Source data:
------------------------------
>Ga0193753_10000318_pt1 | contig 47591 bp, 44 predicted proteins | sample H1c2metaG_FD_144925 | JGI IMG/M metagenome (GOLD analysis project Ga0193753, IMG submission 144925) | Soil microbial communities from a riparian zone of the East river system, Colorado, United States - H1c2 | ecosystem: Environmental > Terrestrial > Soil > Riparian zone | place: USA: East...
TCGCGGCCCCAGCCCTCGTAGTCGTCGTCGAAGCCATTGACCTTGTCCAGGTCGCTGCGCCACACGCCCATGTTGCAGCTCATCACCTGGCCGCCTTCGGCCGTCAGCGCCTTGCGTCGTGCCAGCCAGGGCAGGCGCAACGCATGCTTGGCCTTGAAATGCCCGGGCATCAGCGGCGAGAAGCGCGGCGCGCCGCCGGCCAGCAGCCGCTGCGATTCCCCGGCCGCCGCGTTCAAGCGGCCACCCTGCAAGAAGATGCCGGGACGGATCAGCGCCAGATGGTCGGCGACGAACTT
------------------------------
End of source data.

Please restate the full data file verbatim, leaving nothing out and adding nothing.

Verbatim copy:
>Ga0193753_10000318_pt1 | contig 47591 bp, 44 predicted proteins | sample H1c2metaG_FD_144925 | JGI IMG/M metagenome (GOLD analysis project Ga0193753, IMG submission 144925) | Soil microbial communities from a riparian zone of the East river system, Colorado, United States - H1c2 | ecosystem: Environmental > Terrestrial > Soil > Riparian zone | place: USA: East...
TCGCGGCCCCAGCCCTCGTAGTCGTCGTCGAAGCCATTGACCTTGTCCAGGTCGCTGCGCCACACGCCCATGTTGCAGCTCATCACCTGGCCGCCTTCGGCCGTCAGCGCCTTGCGTCGTGCCAGCCAGGGCAGGCGCAACGCATGCTTGGCCTTGAAATGCCCGGGCATCAGCGGCGAGAAGCGCGGCGCGCCGCCGGCCAGCAGCCGCTGCGATTCCCCGGCCGCCGCGTTCAAGCGGCCACCCTGCAAGAAGATGCCGGGACGGATCAGCGCCAGATGGTCGGCGACGAACTT